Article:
This means you can only possibly attain enlightenment if you are chanting in your mother tongue, or in a language you are fluent-enough in, such that you can reflect deeply on the meaning, as you say the words. It’s the meaning of the words being felt and understood deeply which trigger the joy, etc.

…he recites the Dhamma in detail as he has heard it and learned it. In
whatever way the bhikkhu recites the Dhamma in detail as he has heard it
and learned it, in just that way, in relation to that Dhamma, he
experiences inspiration in the meaning and inspiration in the Dhamma. As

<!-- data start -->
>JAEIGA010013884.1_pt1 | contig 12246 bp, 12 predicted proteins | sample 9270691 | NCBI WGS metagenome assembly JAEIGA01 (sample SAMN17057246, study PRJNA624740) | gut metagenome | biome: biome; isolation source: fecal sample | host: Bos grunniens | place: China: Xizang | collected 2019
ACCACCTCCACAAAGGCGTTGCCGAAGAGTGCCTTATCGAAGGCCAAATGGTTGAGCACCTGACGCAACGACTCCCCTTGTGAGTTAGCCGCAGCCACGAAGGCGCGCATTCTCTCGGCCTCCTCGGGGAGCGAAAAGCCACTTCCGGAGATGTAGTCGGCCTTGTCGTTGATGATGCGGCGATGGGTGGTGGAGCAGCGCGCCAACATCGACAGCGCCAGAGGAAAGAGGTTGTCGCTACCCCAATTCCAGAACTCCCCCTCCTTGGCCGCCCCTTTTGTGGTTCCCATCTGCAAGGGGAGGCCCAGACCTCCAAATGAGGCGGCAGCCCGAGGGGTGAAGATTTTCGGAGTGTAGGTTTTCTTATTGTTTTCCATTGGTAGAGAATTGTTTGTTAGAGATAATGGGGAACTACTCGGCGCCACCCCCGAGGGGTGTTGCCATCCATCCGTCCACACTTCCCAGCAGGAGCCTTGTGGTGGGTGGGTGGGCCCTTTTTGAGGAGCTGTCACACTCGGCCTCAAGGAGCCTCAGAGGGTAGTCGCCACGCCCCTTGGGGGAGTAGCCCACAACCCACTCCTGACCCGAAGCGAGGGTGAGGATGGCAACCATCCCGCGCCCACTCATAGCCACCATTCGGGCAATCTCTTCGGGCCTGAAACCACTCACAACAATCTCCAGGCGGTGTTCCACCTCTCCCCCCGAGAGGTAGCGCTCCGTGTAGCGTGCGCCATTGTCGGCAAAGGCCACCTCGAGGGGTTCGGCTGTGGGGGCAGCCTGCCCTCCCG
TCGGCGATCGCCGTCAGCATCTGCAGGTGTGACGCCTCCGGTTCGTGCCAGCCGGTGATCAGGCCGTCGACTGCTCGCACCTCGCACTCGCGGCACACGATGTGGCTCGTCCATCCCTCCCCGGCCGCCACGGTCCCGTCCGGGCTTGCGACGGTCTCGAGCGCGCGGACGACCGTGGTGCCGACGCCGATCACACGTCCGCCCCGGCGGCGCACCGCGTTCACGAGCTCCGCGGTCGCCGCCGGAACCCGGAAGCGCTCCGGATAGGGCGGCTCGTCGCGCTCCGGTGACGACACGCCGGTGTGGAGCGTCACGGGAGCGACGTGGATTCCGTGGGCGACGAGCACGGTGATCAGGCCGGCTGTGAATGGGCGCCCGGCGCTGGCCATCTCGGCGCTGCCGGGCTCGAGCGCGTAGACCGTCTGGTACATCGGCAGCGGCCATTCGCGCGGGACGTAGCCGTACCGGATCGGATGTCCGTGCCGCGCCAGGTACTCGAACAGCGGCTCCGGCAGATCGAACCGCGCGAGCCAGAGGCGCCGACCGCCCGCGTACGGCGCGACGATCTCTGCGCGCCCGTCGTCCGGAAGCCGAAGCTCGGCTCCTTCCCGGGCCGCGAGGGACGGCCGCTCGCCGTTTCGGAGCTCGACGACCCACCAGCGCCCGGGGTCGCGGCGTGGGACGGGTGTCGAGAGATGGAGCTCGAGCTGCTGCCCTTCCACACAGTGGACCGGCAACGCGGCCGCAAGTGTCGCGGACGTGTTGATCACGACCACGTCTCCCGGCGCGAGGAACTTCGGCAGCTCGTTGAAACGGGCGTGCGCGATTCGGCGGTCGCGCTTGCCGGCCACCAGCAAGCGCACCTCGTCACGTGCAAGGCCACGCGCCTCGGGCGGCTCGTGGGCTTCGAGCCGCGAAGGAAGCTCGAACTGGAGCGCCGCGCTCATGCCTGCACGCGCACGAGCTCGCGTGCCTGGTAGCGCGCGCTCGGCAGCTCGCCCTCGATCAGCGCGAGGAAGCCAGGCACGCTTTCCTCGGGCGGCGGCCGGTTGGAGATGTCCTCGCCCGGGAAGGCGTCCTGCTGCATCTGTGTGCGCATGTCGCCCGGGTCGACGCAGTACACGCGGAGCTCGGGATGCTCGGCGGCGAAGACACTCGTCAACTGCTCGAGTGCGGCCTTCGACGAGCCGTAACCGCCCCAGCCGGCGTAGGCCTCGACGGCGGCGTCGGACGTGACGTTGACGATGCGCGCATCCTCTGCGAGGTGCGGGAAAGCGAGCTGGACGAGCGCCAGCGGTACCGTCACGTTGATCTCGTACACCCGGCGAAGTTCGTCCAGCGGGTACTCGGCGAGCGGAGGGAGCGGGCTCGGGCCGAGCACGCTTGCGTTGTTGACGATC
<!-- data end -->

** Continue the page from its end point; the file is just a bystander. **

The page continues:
he does so, joy arises in him. When he is joyful, rapture arises. For
one with a rapturous mind, the body becomes tranquil. One tranquil in
body feels pleasure. For one feeling pleasure, the mind becomes
concentrated. This is the third basis of liberation, by means of which,
if a bhikkhu dwells heedful, ardent, and resolute, his unliberated mind
is liberated, his undestroyed taints are utterly destroyed, and he
reaches the as-yet-unreached unsurpassed security from bondage.

The Sutta in full is here:


I feel it’s also very relevant to tack on a couple of points:

  • In MN 139.12, we can conclude that the language used in the Pali
    Canon (called “Magadhi” or “Avanti”) is not a “magical” language,
    other than the fact that it’s the oldest source we have available to
    translate from. It was the vernacular in the time and place the Buddha lived in:

’He should not insist on [some] local language. He should not override normal usage.” So it was said. And with reference to what was this said?